Part one, the principle of current source method

**The principle: I/V method**This is the fundamental way of measure a resistor by Ohms-law:

R = V / I

In order to get a good result, the V and I should be equally good or better because any imperfection in the reading of V or I will directly affect the calculation of R.

That's is to say, if the numerator or the denominator changes by 1ppm, the result of a monomial equation will change 1ppm as well.

**The principle: I/V substitution technique**However, we can use the substitute technique, a discipline widely used in the metrology fields.

While in the old days substitution was done manually, they only substitute once or twice(probably 10 times in extreme). Modern switches and scanners allow multiple substitutions more easily.

In the diagram I only draw one-wire substitution for simplicity, but in reality a 4-wire(4-pole) switch will be used.

The good things about substitution technique, it not only tends to cancel errors like leakage or contact, but it abolishes the requirements for accurate current source or even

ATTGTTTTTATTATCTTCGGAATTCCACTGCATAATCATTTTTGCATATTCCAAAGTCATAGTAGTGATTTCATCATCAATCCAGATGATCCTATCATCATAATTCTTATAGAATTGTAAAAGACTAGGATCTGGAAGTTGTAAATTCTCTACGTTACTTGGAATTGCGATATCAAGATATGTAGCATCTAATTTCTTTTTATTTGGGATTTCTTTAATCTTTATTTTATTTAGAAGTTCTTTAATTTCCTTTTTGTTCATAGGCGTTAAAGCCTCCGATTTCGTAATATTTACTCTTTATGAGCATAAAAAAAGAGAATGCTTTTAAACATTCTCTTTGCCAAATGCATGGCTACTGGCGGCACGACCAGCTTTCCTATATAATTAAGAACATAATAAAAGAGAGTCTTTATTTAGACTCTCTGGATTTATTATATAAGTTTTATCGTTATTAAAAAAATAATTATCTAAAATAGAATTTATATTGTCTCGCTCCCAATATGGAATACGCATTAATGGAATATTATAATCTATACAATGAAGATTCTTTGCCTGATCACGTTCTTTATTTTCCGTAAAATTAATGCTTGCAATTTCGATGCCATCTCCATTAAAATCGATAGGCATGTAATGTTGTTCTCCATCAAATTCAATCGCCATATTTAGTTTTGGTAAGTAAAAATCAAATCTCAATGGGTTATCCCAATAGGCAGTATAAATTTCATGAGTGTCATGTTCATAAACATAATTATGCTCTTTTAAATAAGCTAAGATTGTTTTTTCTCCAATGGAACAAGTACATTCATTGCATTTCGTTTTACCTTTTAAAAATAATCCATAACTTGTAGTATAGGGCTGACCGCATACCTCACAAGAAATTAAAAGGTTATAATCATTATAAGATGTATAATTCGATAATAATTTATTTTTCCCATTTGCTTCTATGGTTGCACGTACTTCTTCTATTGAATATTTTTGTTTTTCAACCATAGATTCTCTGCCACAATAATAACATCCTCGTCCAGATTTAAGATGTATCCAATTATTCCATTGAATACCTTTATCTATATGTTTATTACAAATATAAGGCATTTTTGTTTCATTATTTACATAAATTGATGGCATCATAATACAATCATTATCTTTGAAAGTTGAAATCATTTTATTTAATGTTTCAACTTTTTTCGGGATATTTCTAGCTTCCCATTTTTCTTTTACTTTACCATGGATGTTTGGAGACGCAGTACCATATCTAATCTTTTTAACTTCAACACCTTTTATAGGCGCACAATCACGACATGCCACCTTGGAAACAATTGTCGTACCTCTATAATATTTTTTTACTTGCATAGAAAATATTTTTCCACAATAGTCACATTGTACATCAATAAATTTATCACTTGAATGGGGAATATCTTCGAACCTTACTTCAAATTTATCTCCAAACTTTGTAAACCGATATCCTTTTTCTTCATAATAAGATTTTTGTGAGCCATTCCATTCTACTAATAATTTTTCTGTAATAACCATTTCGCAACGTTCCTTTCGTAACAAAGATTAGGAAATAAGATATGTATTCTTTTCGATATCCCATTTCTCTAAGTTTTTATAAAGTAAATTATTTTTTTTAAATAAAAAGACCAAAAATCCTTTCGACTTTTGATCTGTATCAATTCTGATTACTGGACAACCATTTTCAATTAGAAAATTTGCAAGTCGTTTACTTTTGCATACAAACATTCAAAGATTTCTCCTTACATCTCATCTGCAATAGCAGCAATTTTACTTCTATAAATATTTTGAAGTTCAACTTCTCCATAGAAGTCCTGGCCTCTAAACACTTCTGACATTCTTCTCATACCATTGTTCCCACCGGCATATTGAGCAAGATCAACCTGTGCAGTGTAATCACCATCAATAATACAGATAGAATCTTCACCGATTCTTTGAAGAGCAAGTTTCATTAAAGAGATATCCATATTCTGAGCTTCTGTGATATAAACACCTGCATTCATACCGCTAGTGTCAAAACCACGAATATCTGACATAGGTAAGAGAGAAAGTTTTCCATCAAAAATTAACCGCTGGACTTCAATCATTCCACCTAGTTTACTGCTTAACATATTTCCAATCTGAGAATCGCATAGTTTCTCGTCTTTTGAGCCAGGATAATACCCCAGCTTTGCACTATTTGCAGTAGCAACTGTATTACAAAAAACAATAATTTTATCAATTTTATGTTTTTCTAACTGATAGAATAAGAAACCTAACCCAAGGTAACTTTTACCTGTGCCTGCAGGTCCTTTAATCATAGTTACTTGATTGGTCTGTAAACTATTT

Of course the requirement for current source is the short term stability(and low noise), that is a much easier task to achieve without the accuracy requirement.

We do have requirement for the voltmeter not for accuracy but for low noise and good linearity instead.

Let's assume that the current I remains the same during the measurement(if not, any variation will contribute to the resulting uncertainty), and the voltage reading for Rs and Rx are Vs and Vx.

Rx=Vx/I

Rs=Vs/I

Rx = (Rx-Rs) + Rs = (Vx-Vs)/I + Rs